Mince Pies

I never quite understood why Mince pies were called mince pies? There’s no beef in it? When I read up on the matter I discovered that I had good reason to be confused. Phew. The original mince pies, way way way back when, they were often filled with minced meat, a range of fruits and spices such as cinnamon, cloves and nutmeg. What we now know as Mince Pies didn’t eventuate until Victorian times when they sweetened them and reduced their size (thank god)!

I love a good mince pie around Christmas. The smell of them baking in the oven still takes me back when mum would finally get around to making a batch (it never occurred to me that I perhaps could have cooked some myself!). My brother in law (who is more English than the English) absolutely loves them and always makes a beeline for them. I’ve noticed on Facebook there have been a few posts mentioning these tasty treats so I thought it was time to whip up a batch for you all! After all, nothing beats a mince pie and a nice cuppa tea!

x e.

 

I’m not sure what type of tin this is but it makes the perfect little pies & is the same my mum uses.

Use any small cookie cutter for the shapes on top!

 

Mince Pies

360g (2 cups) dried mixed fruit
200g (1 cup, firmly packed) brown sugar
50g (1/3 cup) slivered almonds, finely chopped
1 Granny Smith apple, peeled, quartered, cored, coarsely grated
40g butter, melted
2 tbs brandy
3 tsp finely grated lemon rind
1 tbs fresh lemon juice
1 tsp ground cinnamon
1 tsp mixed spice
Pinch of ground nutmeg
White sugar, to dust

300g (2 cups) plain flour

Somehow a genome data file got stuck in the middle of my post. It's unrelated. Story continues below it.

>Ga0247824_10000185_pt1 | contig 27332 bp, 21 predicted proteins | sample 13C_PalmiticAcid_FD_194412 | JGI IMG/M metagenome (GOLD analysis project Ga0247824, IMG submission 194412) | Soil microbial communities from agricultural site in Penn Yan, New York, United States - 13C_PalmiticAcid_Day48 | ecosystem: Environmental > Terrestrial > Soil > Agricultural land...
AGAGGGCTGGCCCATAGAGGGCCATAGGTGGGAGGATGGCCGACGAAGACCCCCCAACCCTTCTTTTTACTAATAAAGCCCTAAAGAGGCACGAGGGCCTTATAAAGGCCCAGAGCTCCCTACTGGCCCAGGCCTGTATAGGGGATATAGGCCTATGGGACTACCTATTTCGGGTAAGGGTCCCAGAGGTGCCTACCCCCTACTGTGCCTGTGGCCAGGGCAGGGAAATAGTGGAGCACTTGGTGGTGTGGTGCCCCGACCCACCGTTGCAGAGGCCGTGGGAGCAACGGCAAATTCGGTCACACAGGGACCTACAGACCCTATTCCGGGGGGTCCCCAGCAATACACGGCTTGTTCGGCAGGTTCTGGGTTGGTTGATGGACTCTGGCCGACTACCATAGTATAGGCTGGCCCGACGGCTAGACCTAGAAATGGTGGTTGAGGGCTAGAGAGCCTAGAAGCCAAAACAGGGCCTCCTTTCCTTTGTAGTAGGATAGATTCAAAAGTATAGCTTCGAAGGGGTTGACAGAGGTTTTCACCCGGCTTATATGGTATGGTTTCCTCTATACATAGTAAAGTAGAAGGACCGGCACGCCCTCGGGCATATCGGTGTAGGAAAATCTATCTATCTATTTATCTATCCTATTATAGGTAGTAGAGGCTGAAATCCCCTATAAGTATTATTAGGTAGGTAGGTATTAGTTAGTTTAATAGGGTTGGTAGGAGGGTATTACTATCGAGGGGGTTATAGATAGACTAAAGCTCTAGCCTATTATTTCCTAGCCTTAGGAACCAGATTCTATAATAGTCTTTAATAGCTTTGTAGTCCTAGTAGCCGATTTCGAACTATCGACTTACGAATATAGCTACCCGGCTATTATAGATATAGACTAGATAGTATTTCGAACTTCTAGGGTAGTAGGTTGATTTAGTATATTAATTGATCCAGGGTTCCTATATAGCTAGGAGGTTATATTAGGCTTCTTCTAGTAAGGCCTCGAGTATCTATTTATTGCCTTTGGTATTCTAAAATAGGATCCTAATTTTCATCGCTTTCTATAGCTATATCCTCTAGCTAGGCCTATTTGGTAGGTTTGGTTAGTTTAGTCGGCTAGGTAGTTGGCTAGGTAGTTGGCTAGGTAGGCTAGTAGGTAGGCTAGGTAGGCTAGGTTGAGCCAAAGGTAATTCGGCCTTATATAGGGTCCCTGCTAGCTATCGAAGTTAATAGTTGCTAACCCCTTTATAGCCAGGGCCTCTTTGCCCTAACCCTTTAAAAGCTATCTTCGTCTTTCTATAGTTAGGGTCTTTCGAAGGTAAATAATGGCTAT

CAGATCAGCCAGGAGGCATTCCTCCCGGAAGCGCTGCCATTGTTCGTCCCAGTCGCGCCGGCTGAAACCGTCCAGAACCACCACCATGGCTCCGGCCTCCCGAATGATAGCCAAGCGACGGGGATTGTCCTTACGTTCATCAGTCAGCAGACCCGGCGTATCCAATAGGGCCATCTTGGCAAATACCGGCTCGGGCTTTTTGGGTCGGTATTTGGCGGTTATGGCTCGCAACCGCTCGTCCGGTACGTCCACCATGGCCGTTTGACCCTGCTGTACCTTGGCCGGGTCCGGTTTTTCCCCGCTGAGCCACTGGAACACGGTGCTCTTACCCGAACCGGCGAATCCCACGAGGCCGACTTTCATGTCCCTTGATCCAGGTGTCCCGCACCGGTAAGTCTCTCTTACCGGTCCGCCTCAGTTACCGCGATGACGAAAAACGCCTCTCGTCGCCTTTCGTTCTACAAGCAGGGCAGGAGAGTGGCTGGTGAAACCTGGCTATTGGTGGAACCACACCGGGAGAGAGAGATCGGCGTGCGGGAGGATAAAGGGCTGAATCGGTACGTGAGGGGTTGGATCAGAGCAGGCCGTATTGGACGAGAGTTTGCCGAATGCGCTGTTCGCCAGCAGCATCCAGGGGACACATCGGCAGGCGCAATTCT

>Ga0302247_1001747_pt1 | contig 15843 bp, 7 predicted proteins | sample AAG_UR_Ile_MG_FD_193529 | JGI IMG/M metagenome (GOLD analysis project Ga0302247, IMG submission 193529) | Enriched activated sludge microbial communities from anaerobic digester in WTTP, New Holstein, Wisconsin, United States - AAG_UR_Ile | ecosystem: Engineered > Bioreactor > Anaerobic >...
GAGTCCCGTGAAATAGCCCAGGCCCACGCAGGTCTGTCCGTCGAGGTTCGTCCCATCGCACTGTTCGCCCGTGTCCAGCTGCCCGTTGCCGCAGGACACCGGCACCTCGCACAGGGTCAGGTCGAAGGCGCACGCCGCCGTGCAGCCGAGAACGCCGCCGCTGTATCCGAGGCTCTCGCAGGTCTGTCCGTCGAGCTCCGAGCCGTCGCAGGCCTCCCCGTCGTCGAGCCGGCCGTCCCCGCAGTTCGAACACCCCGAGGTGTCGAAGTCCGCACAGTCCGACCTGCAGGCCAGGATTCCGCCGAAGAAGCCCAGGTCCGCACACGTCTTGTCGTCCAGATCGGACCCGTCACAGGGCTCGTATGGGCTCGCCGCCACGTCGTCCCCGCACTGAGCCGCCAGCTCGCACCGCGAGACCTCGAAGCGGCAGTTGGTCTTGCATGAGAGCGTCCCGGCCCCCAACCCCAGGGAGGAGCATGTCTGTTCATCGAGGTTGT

70g (1/3 cup) caster sugar
160g chilled butter, chopped
1 egg yolk
2 tbs iced water

 

Finely chop half the mixed fruit. Place in a large bowl. Add the brown sugar, almond, apple, butter, brandy, lemon rind, lemon juice, cinnamon, mixed spice, nutmeg and the remaining mixed fruit. Stir until well combined. Cover with plastic wrap and set aside overnight, stirring occasionally, to macerate. Transfer the fruit mixture to a fine sieve over a bowl and stir to remove excess liquid.

To make the pastry, place the flour, sugar and butter in the bowl of a food processor and process until mixture resembles fine breadcrumbs. Add the egg yolk and water, and process until the mixture just starts to come together. Turn onto a clean work surface. Shape into a disc. Cover with plastic wrap. Place in the fridge for 20 minutes to rest.
Preheat oven to 180°C. Roll out the pastry on a lightly floured surface until 5mm thick. Use a round pastry cutter (slightly larger than the pan) to cut 20 discs from the pastry. Use a small star or any other shaped pastry cutter to cut 20 shapes from the remaining pastry.

Line the small dome shaped pan with the pastry disks or use a muffin pan instead. Divide the fruit mince among the pastry cases. Top with pastry stars. Bake for 20-25 minutes or until light golden. Set aside in the pans for 5 minutes to cool before transferring to a wire rack to cool completely.

5 Comments

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  1. Allie says:

    Yay! I have been searching for a mince pie that doesn’t contain suet. Do you have any preference in dried mixed fruit? Thanks for posting this!

    • Emily says: (Author)

      Hi Allie! No preferences with dried fruit but someone told me the other day that adding orange rind to the pastry and mixture makes it taste even better! You should try it!

  2. Carol says:

    Could you tell me where you found your tart pan? All I can find are the straight sided muffin tins, and I want to make te tarts like my granny used to make. Any info you can give me would b appreciated! Thank you and Merry Christmas!

    • Emily says: (Author)

      You wont want to hear this but I bought mine at an op shop. Most of them seem to have them! Keep an eye out next time.

  3. Carol says:

    Ok. I will keep an eye out. Many thanks.

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